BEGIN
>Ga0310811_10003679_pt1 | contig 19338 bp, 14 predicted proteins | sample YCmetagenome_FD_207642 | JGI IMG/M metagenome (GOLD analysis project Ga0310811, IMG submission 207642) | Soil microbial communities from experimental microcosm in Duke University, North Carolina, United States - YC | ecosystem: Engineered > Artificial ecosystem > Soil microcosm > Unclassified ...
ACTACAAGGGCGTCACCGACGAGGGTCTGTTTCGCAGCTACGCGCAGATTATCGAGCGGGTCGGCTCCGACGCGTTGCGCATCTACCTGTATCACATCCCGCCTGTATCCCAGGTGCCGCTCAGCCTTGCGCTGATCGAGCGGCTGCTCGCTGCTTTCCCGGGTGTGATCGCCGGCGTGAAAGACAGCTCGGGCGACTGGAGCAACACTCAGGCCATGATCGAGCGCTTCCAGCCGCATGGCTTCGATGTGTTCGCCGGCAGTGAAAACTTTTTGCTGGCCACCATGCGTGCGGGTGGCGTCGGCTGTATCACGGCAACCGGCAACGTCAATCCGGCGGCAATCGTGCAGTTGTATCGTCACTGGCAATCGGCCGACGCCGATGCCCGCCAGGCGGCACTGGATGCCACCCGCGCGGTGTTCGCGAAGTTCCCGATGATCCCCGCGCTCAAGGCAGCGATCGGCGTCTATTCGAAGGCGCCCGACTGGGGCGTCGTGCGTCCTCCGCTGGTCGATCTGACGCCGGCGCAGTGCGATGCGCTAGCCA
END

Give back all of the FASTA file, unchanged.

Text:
>Ga0310811_10003679_pt1 | contig 19338 bp, 14 predicted proteins | sample YCmetagenome_FD_207642 | JGI IMG/M metagenome (GOLD analysis project Ga0310811, IMG submission 207642) | Soil microbial communities from experimental microcosm in Duke University, North Carolina, United States - YC | ecosystem: Engineered > Artificial ecosystem > Soil microcosm > Unclassified ...
ACTACAAGGGCGTCACCGACGAGGGTCTGTTTCGCAGCTACGCGCAGATTATCGAGCGGGTCGGCTCCGACGCGTTGCGCATCTACCTGTATCACATCCCGCCTGTATCCCAGGTGCCGCTCAGCCTTGCGCTGATCGAGCGGCTGCTCGCTGCTTTCCCGGGTGTGATCGCCGGCGTGAAAGACAGCTCGGGCGACTGGAGCAACACTCAGGCCATGATCGAGCGCTTCCAGCCGCATGGCTTCGATGTGTTCGCCGGCAGTGAAAACTTTTTGCTGGCCACCATGCGTGCGGGTGGCGTCGGCTGTATCACGGCAACCGGCAACGTCAATCCGGCGGCAATCGTGCAGTTGTATCGTCACTGGCAATCGGCCGACGCCGATGCCCGCCAGGCGGCACTGGATGCCACCCGCGCGGTGTTCGCGAAGTTCCCGATGATCCCCGCGCTCAAGGCAGCGATCGGCGTCTATTCGAAGGCGCCCGACTGGGGCGTCGTGCGTCCTCCGCTGGTCGATCTGACGCCGGCGCAGTGCGATGCGCTAGCCA